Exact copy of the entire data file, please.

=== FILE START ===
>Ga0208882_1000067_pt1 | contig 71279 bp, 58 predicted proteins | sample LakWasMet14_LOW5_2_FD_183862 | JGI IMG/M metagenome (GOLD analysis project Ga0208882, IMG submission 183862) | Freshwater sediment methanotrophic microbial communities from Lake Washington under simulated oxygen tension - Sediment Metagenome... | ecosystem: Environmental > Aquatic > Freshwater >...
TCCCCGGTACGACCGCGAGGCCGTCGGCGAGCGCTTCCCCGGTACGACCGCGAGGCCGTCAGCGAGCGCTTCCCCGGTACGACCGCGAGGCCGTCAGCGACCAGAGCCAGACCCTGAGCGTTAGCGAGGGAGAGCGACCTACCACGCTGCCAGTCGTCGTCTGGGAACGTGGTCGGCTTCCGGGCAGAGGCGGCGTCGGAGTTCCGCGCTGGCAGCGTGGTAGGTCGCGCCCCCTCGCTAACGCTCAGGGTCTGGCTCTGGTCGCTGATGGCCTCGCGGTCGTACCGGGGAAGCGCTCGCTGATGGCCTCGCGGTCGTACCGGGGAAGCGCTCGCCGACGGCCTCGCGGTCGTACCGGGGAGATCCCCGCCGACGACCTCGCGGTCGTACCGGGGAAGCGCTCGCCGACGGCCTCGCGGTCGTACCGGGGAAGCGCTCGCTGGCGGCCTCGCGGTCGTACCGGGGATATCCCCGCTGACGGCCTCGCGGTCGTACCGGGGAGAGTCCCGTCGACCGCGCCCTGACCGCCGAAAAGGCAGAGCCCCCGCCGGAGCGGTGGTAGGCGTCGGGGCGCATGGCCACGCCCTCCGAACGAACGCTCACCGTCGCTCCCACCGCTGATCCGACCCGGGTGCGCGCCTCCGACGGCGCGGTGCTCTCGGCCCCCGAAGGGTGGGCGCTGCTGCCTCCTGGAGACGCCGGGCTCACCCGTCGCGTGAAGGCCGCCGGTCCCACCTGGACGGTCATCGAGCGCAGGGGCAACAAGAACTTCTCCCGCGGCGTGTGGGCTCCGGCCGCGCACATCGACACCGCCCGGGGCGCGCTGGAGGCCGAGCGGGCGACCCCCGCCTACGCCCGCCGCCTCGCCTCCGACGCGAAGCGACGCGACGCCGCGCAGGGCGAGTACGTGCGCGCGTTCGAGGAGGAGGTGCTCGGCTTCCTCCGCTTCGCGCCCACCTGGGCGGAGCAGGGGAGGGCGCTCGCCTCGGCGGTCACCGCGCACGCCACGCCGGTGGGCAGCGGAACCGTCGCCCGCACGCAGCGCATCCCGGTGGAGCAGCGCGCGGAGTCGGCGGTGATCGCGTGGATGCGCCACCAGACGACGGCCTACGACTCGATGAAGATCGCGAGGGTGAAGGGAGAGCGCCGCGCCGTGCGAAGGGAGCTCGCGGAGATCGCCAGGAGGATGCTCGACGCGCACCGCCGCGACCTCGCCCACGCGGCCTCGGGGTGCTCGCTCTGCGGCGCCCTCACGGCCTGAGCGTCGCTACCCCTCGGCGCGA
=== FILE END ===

>Ga0208882_1000067_pt1 | contig 71279 bp, 58 predicted proteins | sample LakWasMet14_LOW5_2_FD_183862 | JGI IMG/M metagenome (GOLD analysis project Ga0208882, IMG submission 183862) | Freshwater sediment methanotrophic microbial communities from Lake Washington under simulated oxygen tension - Sediment Metagenome... | ecosystem: Environmental > Aquatic > Freshwater >...
TCCCCGGTACGACCGCGAGGCCGTCGGCGAGCGCTTCCCCGGTACGACCGCGAGGCCGTCAGCGAGCGCTTCCCCGGTACGACCGCGAGGCCGTCAGCGACCAGAGCCAGACCCTGAGCGTTAGCGAGGGAGAGCGACCTACCACGCTGCCAGTCGTCGTCTGGGAACGTGGTCGGCTTCCGGGCAGAGGCGGCGTCGGAGTTCCGCGCTGGCAGCGTGGTAGGTCGCGCCCCCTCGCTAACGCTCAGGGTCTGGCTCTGGTCGCTGATGGCCTCGCGGTCGTACCGGGGAAGCGCTCGCTGATGGCCTCGCGGTCGTACCGGGGAAGCGCTCGCCGACGGCCTCGCGGTCGTACCGGGGAGATCCCCGCCGACGACCTCGCGGTCGTACCGGGGAAGCGCTCGCCGACGGCCTCGCGGTCGTACCGGGGAAGCGCTCGCTGGCGGCCTCGCGGTCGTACCGGGGATATCCCCGCTGACGGCCTCGCGGTCGTACCGGGGAGAGTCCCGTCGACCGCGCCCTGACCGCCGAAAAGGCAGAGCCCCCGCCGGAGCGGTGGTAGGCGTCGGGGCGCATGGCCACGCCCTCCGAACGAACGCTCACCGTCGCTCCCACCGCTGATCCGACCCGGGTGCGCGCCTCCGACGGCGCGGTGCTCTCGGCCCCCGAAGGGTGGGCGCTGCTGCCTCCTGGAGACGCCGGGCTCACCCGTCGCGTGAAGGCCGCCGGTCCCACCTGGACGGTCATCGAGCGCAGGGGCAACAAGAACTTCTCCCGCGGCGTGTGGGCTCCGGCCGCGCACATCGACACCGCCCGGGGCGCGCTGGAGGCCGAGCGGGCGACCCCCGCCTACGCCCGCCGCCTCGCCTCCGACGCGAAGCGACGCGACGCCGCGCAGGGCGAGTACGTGCGCGCGTTCGAGGAGGAGGTGCTCGGCTTCCTCCGCTTCGCGCCCACCTGGGCGGAGCAGGGGAGGGCGCTCGCCTCGGCGGTCACCGCGCACGCCACGCCGGTGGGCAGCGGAACCGTCGCCCGCACGCAGCGCATCCCGGTGGAGCAGCGCGCGGAGTCGGCGGTGATCGCGTGGATGCGCCACCAGACGACGGCCTACGACTCGATGAAGATCGCGAGGGTGAAGGGAGAGCGCCGCGCCGTGCGAAGGGAGCTCGCGGAGATCGCCAGGAGGATGCTCGACGCGCACCGCCGCGACCTCGCCCACGCGGCCTCGGGGTGCTCGCTCTGCGGCGCCCTCACGGCCTGAGCGTCGCTACCCCTCGGCGCGA